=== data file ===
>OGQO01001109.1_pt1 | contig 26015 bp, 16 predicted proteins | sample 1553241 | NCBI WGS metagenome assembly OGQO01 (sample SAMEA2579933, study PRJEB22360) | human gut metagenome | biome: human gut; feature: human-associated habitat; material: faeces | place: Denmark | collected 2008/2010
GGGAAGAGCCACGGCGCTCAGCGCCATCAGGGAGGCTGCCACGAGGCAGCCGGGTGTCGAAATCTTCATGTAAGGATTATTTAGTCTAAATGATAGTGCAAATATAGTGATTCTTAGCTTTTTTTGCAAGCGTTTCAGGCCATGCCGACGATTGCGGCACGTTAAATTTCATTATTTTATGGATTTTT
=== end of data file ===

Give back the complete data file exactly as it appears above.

>OGQO01001109.1_pt1 | contig 26015 bp, 16 predicted proteins | sample 1553241 | NCBI WGS metagenome assembly OGQO01 (sample SAMEA2579933, study PRJEB22360) | human gut metagenome | biome: human gut; feature: human-associated habitat; material: faeces | place: Denmark | collected 2008/2010
GGGAAGAGCCACGGCGCTCAGCGCCATCAGGGAGGCTGCCACGAGGCAGCCGGGTGTCGAAATCTTCATGTAAGGATTATTTAGTCTAAATGATAGTGCAAATATAGTGATTCTTAGCTTTTTTTGCAAGCGTTTCAGGCCATGCCGACGATTGCGGCACGTTAAATTTCATTATTTTATGGATTTTT